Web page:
Reading Specialist Degrees and Courses

Reading specialists promote literacy in a number of different ways: they may teach students at various levels, design reading materials or conduct research. Read on to learn more about degree and certificate programs that can prepare you to work as a reading specialist. Schools offering Literacy degrees can also be found in these popular choices.

What You Need to Know

Reading specialists are key to providing intensive reading instruction in school and community settings, especially for struggling readers. An understanding of literacy, curriculum development, and teaching techniques are necessary for building the required knowledge and skills. Although most reading specialists start with bachelor's degrees in education, many continue their education with master's degree programs and PhD programs that focus specifically on literacy theory, psychological processes, and reading disabilities.

Courses Curriculum development, pedagogy, processes, theory, reading disabilities
Degrees Master's and PhD programs in reading; bachelor's programs in education
Responsibilities Developing curriculum, teaching reading, diagnosing reading disabilities, research

What Will I Do as a Reading Specialist?

Before you start working as a reading specialist, you may start out as a reading teacher. If you're a licensed teacher working in an elementary, middle or secondary school and your regular assignment is to teach reading, you're considered a reading teacher. With additional education, you can apply for certification as a reading specialist. Reading specialists might teach reading and literacy at colleges and universities, design reading curricula or other educational materials, conduct literacy research or work in an administrative or policy-making setting.

What Will I Study as an Undergraduate?

Bachelor's degree programs in specifically reading are essentially nonexistent. To prepare for this career, you'd typically major in education, since a bachelor's degree in education and a teaching license are often required to enter a graduate program in reading and literacy. You can find education majors with a reading education minor. Courses you might take toward an undergraduate minor include reading theories, diagnostic reading methods, young children's cognitive development, child and adolescent literature, children's reading and content area literacy.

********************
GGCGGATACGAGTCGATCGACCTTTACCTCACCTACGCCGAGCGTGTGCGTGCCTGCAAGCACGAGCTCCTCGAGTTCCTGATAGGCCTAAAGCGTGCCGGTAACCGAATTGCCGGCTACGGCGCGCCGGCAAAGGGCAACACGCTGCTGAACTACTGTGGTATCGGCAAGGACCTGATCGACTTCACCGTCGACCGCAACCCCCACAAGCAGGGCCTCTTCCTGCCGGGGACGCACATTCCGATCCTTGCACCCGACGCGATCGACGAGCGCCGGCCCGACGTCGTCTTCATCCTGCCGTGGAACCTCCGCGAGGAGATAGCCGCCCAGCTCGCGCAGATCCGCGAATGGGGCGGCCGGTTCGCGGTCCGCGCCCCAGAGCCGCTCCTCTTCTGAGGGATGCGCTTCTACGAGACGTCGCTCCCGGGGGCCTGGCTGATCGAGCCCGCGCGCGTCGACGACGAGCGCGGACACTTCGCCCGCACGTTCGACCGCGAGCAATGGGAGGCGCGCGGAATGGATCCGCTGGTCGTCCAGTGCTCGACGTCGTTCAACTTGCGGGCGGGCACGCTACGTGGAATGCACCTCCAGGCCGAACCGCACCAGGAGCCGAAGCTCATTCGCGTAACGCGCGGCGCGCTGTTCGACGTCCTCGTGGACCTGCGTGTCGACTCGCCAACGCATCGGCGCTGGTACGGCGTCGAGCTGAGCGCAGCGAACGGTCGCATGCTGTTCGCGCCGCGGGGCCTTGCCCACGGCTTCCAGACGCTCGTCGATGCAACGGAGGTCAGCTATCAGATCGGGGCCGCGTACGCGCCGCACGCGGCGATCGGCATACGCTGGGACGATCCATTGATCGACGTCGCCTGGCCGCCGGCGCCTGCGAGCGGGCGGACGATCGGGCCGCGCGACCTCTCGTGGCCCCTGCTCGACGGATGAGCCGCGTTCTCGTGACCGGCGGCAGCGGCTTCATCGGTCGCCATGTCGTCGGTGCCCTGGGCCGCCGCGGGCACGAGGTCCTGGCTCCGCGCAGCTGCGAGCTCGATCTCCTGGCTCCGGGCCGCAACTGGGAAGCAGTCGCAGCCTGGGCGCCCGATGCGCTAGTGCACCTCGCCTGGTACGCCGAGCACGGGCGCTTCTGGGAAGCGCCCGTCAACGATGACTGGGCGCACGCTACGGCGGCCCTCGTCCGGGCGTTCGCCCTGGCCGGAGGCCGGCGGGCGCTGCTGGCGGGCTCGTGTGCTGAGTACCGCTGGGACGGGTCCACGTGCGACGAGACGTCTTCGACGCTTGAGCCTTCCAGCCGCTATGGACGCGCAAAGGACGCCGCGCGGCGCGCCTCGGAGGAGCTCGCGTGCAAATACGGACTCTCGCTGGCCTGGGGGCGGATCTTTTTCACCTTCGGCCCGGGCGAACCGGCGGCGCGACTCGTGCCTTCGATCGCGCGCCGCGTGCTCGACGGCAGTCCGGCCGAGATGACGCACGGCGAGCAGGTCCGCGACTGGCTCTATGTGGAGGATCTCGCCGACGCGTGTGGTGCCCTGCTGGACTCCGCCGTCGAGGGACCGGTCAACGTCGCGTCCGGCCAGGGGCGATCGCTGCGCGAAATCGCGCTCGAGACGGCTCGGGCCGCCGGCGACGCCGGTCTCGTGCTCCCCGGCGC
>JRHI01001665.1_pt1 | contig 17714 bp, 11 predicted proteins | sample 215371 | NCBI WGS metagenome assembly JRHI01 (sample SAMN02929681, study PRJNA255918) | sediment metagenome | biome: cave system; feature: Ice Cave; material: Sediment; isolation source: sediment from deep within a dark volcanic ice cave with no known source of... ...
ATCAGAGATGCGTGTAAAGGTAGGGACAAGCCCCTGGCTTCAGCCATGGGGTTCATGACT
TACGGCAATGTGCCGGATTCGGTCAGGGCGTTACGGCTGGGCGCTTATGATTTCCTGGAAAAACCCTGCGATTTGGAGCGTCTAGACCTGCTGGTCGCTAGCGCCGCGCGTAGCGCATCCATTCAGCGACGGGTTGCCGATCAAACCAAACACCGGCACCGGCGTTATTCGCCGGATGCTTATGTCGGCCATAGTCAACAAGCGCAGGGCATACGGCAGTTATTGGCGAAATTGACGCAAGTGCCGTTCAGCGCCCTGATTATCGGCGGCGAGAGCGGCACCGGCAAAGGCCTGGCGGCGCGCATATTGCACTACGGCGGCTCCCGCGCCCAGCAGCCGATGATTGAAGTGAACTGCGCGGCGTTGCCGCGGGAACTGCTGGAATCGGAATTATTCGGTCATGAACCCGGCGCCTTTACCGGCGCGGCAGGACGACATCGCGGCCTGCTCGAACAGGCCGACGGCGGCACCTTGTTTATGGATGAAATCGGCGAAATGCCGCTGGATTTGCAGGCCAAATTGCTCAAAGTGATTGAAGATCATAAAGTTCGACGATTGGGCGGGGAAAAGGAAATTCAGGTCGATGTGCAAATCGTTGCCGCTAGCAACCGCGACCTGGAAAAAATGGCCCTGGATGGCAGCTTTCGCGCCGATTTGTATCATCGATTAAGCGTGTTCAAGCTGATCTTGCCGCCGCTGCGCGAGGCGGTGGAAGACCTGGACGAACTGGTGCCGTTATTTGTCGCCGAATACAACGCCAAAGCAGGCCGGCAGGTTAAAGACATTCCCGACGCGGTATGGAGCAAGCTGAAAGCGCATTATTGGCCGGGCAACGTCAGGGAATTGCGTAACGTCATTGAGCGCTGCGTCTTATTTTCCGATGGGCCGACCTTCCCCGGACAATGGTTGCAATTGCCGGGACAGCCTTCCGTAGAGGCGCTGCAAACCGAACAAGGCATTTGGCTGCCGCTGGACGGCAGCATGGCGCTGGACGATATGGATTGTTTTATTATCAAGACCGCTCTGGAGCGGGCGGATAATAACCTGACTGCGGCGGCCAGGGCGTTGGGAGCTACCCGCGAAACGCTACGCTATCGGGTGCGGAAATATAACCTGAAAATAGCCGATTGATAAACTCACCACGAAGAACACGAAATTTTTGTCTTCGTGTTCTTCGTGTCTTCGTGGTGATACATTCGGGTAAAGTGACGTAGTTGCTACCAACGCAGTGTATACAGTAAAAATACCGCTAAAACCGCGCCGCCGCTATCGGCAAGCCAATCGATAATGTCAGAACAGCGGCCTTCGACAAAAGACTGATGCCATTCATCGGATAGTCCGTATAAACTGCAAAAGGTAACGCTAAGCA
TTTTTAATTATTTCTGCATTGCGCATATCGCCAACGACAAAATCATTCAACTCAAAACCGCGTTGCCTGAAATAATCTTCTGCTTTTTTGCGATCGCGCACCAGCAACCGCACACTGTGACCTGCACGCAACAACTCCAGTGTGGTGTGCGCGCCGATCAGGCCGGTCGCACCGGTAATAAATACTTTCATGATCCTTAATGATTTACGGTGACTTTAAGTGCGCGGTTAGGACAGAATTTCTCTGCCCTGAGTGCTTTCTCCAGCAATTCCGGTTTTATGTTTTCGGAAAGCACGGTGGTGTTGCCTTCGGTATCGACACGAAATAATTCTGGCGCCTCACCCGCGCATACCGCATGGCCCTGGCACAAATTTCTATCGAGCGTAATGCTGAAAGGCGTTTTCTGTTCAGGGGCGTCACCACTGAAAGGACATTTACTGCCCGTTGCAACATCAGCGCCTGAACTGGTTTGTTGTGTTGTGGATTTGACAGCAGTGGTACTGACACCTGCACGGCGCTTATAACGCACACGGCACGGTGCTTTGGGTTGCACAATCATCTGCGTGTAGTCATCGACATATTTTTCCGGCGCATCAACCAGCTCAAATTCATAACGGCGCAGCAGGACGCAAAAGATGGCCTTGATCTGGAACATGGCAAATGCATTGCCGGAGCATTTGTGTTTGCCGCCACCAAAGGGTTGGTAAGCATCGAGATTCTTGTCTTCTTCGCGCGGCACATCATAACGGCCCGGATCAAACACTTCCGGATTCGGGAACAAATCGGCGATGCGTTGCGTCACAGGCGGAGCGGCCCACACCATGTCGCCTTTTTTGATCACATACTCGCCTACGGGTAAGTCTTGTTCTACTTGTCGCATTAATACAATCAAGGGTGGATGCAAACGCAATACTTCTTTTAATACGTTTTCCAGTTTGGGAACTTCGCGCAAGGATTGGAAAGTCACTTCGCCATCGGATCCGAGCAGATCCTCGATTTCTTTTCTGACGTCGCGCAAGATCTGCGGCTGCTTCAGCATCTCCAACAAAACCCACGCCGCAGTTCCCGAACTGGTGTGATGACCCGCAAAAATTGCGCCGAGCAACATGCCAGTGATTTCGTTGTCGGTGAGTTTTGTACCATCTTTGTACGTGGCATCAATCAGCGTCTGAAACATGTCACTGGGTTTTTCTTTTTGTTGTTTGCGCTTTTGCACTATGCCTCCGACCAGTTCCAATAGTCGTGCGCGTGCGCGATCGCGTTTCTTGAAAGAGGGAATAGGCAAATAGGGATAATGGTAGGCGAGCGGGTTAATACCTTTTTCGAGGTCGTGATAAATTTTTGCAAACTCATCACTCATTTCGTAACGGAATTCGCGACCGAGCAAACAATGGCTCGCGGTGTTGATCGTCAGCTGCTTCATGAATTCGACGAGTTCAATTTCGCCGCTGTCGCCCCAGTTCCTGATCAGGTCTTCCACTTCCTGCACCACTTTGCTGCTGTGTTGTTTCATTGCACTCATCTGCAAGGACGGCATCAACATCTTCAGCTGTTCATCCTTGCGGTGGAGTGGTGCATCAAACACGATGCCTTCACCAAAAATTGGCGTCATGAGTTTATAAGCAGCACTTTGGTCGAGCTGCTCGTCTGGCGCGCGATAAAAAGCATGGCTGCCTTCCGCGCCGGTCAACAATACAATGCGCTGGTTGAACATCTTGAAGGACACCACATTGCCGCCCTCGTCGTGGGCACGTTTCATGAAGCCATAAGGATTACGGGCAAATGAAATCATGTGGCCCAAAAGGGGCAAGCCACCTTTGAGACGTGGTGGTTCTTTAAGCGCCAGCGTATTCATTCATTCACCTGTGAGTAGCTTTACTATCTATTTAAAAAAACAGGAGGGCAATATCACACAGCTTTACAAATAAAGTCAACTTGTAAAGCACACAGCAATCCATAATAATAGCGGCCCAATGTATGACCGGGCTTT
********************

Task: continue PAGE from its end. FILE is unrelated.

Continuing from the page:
What Are My Post-Baccalaureate Options?

After earning an undergraduate degree and a teaching license through the state in which you want to work, you'll have a choice of several educational options toward becoming a reading specialist. You can choose to earn a post-baccalaureate reading specialist certificate or endorsement, a master's degree or a doctoral degree.

What Will I Learn in a Graduate Program?

If you choose a graduate certificate or master's degree program, you'll take a combination of professional development, linguistics, reading specialization and multicultural courses. Some of these may include:

  • Language arts theories and processes
  • Literacy development
  • Literacy for special-needs students
  • Reading disabilities assessment
  • Psychological testing principles
  • Reading program evaluation

In a Doctor of Philosophy (Ph.D.) program, you'll take courses that emphasize research and leadership. You might study qualitative and quantitative research methods, reading and literacy curriculum, case study design and literacy fundamentals for specific age groups, such as young children or adults.

To continue researching, browse degree options below for course curriculum, prerequisites and financial aid information. Or, learn more about the subject by reading the related articles below:

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